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Memorial Rises Amid Protest

About 500 celebrate the unveiling of West Hollywood's monument to Soviet veterans of World War II. A few people express dismay.

May 09, 2005|Ann Simmons | Times Staff Writer

Krystyna Howard simply cannot understand why West Hollywood, or any American city, would want to erect a memorial to Soviet soldiers who fought in World War II. The Soviet Union's secret police, she said, deported her mother, aunt and grandmother from their home in eastern Poland to a Siberian work camp in 1940.

"It's like putting up a monument to honor the Nazis," Howard, 55, a Camarillo resident, said of the monument dedicated Sunday in Plummer Park. "That's how we equate it."

For his part, West Hollywood Councilman Jeffrey Prang cannot understand why people are unable to separate soldiers from the state they served.

"This is a monument of, for and about American residents," Prang said before Sunday's parade of ex-servicemen along a section of Santa Monica Boulevard. It "pays tribute to those veterans who fought during the war, who then came to the United States and became part of this community.... Remember, these folks were just soldiers."

Such are the conflicting views of the memorial intended to honor Russian-speaking veterans of World War II in a city with a vibrant population hailing from various corners of the former Soviet Union.

After the parade, the veterans, dressed in medal-adorned Soviet military uniforms, joined about 500 residents and local dignitaries who gathered at the park.

A handful of protesters, including a couple wearing black armbands and one carrying a Polish flag, stood by in silence.

Redlands resident Jay "Julek" Plowy, 65, calmly handed out fliers listing Soviet atrocities against the Poles.

"If you dedicate a monument on U.S. soil to a military that caused the death of millions, then you're honoring the wrong people," said Plowy, who was told he was born in a Siberian gulag after the Soviet military forced his family out of Poland. "If you want to honor the people who were oppressed, that's another story."

But the small protest did not diminish the excitement.

A gasp rippled through the crowd as curtains were raised to reveal a slanting 7-ton triangular slab of reddish granite, rising to an 8-foot, 6-inch peak. Adorning the structure are embossed images of three white cranes and four lines from "Cranes," a Soviet poem that became a much-loved song about World War II soldiers who never made it home.

Russia officially commemorates Victory Day, and the end of the war, today.

About 6,000 of West Hollywood's 38,000 residents are Russian speakers, according to city statistics. Most are Jews who began immigrating to Los Angeles in the 1970s as refugees fleeing religious and political persecution. A group of about 500 Russian-speaking veterans, the Los Angeles Assn. of Veterans of World War II, had been lobbying for a memorial for eight years.

The monument cost about $100,000 and was funded through private donations, along with contributions from the city of West Hollywood and Los Angeles County.

When a Times article about the memorial appeared in February, outrage spread quickly. Howard joined Eve Jankowicz of New Jersey, Elzunia Olsson of Sweden and Canadian Krystyna Szypowska to launch an Internet blitz in protest. A petition addressed to state and federal officials garnered more than 1,500 signatures from residents in 32 states and about 12 foreign countries, among them Poland, France and New Zealand.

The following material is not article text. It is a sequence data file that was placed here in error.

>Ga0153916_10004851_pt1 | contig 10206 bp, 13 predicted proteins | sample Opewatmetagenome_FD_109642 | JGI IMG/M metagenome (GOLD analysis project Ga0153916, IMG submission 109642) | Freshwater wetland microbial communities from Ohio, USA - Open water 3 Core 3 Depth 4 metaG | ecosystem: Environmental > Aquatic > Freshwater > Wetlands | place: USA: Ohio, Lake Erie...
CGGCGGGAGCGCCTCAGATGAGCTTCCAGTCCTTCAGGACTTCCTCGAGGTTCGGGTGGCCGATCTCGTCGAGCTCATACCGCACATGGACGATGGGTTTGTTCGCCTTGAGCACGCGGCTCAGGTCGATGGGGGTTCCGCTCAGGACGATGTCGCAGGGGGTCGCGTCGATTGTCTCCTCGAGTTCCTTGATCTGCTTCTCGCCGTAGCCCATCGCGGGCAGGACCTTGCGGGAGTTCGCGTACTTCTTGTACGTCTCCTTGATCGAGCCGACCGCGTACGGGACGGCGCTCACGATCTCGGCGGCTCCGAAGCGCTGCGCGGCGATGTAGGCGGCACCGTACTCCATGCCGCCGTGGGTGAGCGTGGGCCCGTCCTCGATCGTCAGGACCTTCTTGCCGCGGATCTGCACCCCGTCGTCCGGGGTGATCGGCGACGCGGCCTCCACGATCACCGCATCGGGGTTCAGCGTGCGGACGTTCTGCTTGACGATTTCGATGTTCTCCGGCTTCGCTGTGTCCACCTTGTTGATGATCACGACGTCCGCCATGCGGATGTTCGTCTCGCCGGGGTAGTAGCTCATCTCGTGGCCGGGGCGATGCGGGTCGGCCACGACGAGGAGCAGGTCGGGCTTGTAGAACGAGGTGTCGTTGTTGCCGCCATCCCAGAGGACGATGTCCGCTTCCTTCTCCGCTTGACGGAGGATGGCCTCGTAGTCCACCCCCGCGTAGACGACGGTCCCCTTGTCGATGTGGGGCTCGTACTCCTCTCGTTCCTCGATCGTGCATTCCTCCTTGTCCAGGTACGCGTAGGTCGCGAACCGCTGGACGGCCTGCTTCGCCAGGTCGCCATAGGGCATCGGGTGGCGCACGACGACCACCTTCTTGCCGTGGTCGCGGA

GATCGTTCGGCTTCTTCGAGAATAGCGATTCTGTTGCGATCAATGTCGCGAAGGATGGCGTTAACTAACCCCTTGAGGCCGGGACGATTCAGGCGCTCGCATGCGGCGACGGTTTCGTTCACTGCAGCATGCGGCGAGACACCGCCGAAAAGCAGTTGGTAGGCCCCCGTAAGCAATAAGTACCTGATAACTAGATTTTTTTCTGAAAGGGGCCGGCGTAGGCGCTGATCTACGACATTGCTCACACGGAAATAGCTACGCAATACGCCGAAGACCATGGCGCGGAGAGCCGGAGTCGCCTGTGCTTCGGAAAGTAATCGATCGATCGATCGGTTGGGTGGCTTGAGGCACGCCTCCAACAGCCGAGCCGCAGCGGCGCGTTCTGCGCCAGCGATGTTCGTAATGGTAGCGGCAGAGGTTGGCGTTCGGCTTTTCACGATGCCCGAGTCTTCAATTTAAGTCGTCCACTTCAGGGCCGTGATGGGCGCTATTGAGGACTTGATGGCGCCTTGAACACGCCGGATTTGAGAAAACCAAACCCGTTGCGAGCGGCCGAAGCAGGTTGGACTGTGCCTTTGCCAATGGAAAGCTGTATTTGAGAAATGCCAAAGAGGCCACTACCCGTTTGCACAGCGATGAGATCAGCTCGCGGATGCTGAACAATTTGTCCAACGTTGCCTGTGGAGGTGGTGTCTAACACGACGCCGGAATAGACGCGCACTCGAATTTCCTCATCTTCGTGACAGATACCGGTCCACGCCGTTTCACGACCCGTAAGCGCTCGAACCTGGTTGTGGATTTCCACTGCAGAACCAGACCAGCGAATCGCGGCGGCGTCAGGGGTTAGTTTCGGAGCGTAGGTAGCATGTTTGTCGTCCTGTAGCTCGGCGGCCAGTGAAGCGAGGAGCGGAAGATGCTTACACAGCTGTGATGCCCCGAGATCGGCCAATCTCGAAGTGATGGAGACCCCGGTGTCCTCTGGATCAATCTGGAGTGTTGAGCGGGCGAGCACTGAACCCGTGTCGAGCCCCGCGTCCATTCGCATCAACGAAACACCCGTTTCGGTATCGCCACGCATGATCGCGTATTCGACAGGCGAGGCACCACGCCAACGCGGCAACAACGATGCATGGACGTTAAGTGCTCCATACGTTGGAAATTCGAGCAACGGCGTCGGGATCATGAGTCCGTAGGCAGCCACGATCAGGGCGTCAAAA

"There are a lot of people in America, in the world, whose families perished under that regime," said Howard. "If my parents were still alive, they would be vehemently upset, because they would think that the truth is still not being told."

After entering into a nonaggression pact with Adolf Hitler in 1939, in which the Soviet Union secretly agreed to divide Poland with Nazi Germany, Josef Stalin ordered the deportation of residents from an area known as Kresy -- today parts of Belarus, Lithuania and Ukraine.

Estimates of the number of deportees sent to labor camps in Siberia and elsewhere range from 320,000 to 1.7 million. Some historians believe that up to 30% of them perished from disease, starvation and overwork in subfreezing temperatures.

In 1940, more than 4,000 Polish Army officers who had been taken prisoner were shot and buried in Katyn Forest in western Russia. After decades of denial, the Kremlin admitted in 1990 that Soviet secret police were responsible.

Prang, the councilman, said he too condemns war crimes and noted that many of the veterans in his community suffered under two tyrannies: Nazism and Stalinism.

"I know Stalin was as big a monster as Hitler, maybe even responsible for more deaths," said Prang, who spearheaded construction of the memorial. He acknowledged receiving correspondence from protesters in Canada, Lithuania, Poland and Ukraine.

"I'm not a defender of that regime. This monument speaks to a life's journey of [many] of our people of West Hollywood."

The negative reaction to it has shocked and upset the Russian-speaking veterans.

"I don't understand why," said Vladimir Barkon, 80, a former Soviet Army captain and co-vice president of the Russian-speaking veterans group. He went to war at age 16. "We are offended by this. We helped to liberate Poland and many other countries."

He said accusations that members of his organization might be directly implicated in wartime atrocities were nonsense.

"These guys were just kids," said Efim Kutz, a former Soviet Army sergeant and a founding member of the veterans group. He served on the front. "They were fighting Nazism. They had nothing to do with the NKVD," the former Soviet secret police.

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